2) You don’t have to finish these things this year. These are big, big visions about changing who you are. You’ll make insane progress this year, but you don’t need to finish.
3) Only one of the three things needs to be about your health and fitness, but I want at least one to focus on your body. The Greeks always talked about a sound mind in a sound body, so I’ve always focused on both. The others can be things you’ve wanted to do for ages, but you’ve put off, things you know you should do, or things that will improve you as a person or at work.
Here’s an example:
1. Learn German, French, or Spanish
2. Be more present with my friends and family
3. Lose fat and build muscle so I can be around and more active with my family for as long as possible.
Once you do this, write a note for each one about how you will get from point A to point B. Write down the ACTION that moves you toward your VISION. Don’t bite off more than you can chew. People quit New Year’s resolutions because they are too vague and too big. You’ve been the way you are for a long time, you aren’t going to reboot as a different person overnight, so the way you get to your big visions is through achievable goals.
1. Learn German, French, or Spanish: spend 5 minutes each morning studying on DuoLingo
2. Be more present with friends and family: designate a daily no-machine hour where all of my focus is on whoever I’m with and not on my device
3. Gain muscle and lose fat: devote, at least, 10 minutes a day to my body by walking or strength training.
There’s a final part of this, and it’s keeping track of your daily tasks and celebrating yourself for achieving them. You have to reward yourself! And while I used to make tally marks on a chalkboard in my room, technology has made tracking small tasks much easier. Use the tasks or reminders function on your machine (mobile phone), and write down your three actions. Set it up so you get reminders every day, and every day, check them off. Five minutes of Duolingo, done.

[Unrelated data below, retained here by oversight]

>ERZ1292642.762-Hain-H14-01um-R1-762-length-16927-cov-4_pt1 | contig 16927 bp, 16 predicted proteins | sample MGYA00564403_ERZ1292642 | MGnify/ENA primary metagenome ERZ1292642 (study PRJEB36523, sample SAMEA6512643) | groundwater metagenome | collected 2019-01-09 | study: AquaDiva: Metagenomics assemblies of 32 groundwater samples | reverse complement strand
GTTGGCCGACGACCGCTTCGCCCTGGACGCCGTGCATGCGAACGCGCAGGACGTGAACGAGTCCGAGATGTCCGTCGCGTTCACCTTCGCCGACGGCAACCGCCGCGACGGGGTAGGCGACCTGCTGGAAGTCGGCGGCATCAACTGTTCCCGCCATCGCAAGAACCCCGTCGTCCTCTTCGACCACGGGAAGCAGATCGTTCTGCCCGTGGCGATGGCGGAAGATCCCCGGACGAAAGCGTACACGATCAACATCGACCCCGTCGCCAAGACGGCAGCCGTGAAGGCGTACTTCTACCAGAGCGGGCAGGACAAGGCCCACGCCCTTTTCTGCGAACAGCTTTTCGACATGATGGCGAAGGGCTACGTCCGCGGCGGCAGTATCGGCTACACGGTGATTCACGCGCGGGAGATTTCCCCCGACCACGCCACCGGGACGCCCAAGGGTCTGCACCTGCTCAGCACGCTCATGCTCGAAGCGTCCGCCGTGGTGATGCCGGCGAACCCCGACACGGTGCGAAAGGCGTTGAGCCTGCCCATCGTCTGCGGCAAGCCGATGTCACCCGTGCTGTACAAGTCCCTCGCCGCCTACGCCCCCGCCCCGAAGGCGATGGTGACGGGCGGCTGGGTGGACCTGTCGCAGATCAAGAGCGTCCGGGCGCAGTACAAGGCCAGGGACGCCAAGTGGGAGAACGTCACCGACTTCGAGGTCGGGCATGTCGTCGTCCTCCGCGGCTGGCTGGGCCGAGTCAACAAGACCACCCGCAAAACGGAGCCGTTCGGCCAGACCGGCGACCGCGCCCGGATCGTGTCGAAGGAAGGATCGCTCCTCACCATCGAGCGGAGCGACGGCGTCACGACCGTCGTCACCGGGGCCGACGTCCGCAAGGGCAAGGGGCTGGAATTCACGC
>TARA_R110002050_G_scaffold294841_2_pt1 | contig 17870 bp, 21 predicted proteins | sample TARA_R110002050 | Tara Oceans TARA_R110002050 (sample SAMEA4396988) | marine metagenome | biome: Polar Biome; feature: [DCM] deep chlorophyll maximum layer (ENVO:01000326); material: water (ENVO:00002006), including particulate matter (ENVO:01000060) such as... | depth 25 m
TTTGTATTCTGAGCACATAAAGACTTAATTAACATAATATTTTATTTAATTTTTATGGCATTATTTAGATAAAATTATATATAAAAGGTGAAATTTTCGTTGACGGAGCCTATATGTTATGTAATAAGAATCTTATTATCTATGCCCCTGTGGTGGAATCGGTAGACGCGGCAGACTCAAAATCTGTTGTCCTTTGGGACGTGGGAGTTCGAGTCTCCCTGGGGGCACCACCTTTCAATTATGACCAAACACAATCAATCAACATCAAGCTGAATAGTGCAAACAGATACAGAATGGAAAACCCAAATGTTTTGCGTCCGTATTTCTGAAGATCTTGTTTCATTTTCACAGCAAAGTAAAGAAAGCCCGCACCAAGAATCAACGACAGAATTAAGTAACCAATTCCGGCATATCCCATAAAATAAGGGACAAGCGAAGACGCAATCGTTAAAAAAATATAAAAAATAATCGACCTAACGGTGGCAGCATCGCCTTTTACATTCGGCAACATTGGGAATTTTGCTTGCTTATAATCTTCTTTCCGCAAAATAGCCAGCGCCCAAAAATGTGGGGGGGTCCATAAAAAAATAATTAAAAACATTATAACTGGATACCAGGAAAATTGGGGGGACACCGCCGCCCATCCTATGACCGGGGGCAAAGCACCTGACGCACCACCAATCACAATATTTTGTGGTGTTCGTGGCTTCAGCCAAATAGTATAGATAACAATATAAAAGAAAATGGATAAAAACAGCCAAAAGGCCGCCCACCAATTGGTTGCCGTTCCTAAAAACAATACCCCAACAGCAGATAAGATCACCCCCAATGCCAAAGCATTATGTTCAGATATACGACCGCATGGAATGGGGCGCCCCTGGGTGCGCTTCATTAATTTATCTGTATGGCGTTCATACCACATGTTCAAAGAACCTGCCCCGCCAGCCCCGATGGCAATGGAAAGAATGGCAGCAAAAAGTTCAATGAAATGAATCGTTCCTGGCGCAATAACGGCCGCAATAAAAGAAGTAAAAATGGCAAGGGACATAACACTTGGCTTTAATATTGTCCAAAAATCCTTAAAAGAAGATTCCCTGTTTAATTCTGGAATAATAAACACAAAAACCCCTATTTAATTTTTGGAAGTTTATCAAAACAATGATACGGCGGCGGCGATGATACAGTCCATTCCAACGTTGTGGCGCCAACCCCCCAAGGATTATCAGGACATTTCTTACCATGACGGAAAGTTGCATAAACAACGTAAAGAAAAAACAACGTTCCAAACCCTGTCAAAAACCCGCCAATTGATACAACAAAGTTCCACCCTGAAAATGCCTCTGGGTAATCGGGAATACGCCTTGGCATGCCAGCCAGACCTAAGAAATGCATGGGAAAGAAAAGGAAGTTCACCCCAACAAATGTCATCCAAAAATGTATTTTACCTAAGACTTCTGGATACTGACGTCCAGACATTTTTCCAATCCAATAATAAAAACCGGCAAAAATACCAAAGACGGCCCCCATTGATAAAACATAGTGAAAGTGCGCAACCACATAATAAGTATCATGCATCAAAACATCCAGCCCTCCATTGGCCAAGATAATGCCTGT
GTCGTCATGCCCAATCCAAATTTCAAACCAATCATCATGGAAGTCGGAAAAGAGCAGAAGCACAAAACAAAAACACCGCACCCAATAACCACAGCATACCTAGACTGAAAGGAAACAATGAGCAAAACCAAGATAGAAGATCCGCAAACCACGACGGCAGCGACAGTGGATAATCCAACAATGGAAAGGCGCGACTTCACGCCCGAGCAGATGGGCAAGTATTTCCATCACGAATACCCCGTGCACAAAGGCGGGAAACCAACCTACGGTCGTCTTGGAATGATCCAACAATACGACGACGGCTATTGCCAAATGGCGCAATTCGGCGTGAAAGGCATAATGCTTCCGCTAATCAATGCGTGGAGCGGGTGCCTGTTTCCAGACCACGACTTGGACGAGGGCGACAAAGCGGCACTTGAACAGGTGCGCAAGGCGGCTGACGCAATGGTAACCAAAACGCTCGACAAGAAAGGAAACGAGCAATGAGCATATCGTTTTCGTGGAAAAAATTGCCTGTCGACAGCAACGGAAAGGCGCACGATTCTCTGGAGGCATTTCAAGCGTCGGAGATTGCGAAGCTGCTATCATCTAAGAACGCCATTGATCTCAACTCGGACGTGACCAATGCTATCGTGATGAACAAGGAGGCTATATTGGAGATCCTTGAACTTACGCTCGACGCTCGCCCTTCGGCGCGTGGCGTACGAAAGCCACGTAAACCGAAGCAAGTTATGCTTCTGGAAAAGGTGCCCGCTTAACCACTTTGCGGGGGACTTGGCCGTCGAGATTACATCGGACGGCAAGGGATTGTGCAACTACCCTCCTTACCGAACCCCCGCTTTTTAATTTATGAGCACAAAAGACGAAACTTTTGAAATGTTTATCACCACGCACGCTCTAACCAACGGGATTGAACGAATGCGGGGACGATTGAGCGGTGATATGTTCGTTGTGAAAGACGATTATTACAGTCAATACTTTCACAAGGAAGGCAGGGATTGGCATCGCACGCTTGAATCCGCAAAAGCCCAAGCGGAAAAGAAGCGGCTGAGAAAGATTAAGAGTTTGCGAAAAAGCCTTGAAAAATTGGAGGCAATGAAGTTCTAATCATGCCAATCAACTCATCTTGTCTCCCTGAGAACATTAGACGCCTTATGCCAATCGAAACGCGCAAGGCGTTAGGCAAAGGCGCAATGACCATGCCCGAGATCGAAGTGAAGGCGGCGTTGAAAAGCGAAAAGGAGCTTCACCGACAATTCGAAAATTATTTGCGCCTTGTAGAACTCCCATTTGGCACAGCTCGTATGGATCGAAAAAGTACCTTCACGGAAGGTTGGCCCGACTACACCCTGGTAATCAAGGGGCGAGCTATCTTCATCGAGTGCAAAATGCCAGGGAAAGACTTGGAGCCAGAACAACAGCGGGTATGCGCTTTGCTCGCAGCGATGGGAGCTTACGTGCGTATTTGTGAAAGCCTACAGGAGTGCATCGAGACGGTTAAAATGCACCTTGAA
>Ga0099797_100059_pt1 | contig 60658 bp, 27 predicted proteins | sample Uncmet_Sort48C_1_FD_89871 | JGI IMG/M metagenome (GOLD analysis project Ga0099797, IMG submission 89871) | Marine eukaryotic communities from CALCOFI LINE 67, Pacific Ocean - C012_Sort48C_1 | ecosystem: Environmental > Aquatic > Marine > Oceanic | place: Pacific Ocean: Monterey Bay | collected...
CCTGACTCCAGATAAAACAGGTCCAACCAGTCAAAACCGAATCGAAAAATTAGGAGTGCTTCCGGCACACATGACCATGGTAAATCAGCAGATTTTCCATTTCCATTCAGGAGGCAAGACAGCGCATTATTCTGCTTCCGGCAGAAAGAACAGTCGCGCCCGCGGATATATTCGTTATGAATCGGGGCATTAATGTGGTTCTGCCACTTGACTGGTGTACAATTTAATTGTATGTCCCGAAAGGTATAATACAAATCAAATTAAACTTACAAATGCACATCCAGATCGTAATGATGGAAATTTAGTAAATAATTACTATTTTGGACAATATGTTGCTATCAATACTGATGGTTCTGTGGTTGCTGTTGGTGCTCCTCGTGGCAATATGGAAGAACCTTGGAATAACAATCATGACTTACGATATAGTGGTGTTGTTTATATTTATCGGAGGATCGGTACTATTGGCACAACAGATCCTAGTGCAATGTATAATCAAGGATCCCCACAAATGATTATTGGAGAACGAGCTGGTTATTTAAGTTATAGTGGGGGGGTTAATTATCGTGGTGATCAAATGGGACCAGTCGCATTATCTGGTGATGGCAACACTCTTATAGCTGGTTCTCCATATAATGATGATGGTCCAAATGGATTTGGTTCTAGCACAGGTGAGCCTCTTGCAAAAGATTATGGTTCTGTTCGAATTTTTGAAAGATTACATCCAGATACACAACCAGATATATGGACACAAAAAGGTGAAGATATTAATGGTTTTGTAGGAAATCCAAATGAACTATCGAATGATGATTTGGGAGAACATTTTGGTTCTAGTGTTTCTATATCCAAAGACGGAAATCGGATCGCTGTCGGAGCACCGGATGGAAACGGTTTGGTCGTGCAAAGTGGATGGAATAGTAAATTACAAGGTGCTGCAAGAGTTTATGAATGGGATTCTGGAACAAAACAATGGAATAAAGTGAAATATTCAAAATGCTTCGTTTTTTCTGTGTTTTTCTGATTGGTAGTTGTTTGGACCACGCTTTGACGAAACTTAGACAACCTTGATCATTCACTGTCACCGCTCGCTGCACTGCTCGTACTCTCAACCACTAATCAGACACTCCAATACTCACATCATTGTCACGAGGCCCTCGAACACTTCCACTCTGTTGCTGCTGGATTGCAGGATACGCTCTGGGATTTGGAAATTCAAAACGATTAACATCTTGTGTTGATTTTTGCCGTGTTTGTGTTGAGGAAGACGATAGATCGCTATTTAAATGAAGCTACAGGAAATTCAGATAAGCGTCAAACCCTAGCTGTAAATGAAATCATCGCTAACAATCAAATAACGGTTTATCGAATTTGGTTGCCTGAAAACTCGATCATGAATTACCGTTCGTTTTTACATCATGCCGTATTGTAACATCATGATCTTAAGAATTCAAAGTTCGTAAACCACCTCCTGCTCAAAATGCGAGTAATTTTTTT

At the end of the day, look at your list. Take a minute to congratulate yourself on completing it (or if you still need to do 10 minutes of movement, get going!). At the end of a week, look at all those checked boxes and give yourself a real reward. Have something decadent for dinner. Take your family to a movie. Remind yourself this is because you kept moving and checking boxes every day.
My team told me external rewards really make people stick to new habits. So I’m going to offer a big one.
I will pick 3 of you who complete all of your actions for 30 days and give you lifetime access to my upcoming fitness app for free, and I’m going to FaceTime you to pump you up and congratulate you on completing your daily actions.
You just need to be subscribed to my daily email. In several weeks, we’ll ask for you to share what you’ve done, and you just need to reply with the subject line, “Celebrating Wins” and include a screenshot of the tasks you tracked for the last month. On February 15, so people have a week or two to get going, my team will go through the celebration replies and draw one of you for me to FaceTime and set it up with you. And who knows? If see people making real changes to their lives, I might need to FaceTime one of my subscribers every month to keep you all moving forward.
Obviously, you can cheat and just click a lot of boxes and send in a screenshot. I won’t know, but you will, and you’ll just have cheated yourself because I enjoy talking with my followers.
This might feel small, but we are trying to do something big here. With little actions, we are changing your whole identity. Is studying German for 5 minutes going to make you a fluent German speaker this year? Probably not, just like 10 minutes of movement won’t make you Mr. or Ms. Olympia.
But when you do that for a month, you’ll notice that you’ve started to change. Because you’ve started.
The old you might have said, “I wish I could learn a language,” or “I wish I wasn’t on my phone when I’m playing with my kids or catching up with a friend,” or “I wish I was in better shape.”
You’ve evolved past that now. The new you stopped wishing and just started. As you grow, you might find yourself adding time to your tasks and growing your vision. Or you might not.
The key is that you remind yourself you’re the type of person who can create a vision and start moving toward it. You have to learn the three components of change:
See you all tomorrow! The next email will be quite a bit shorter.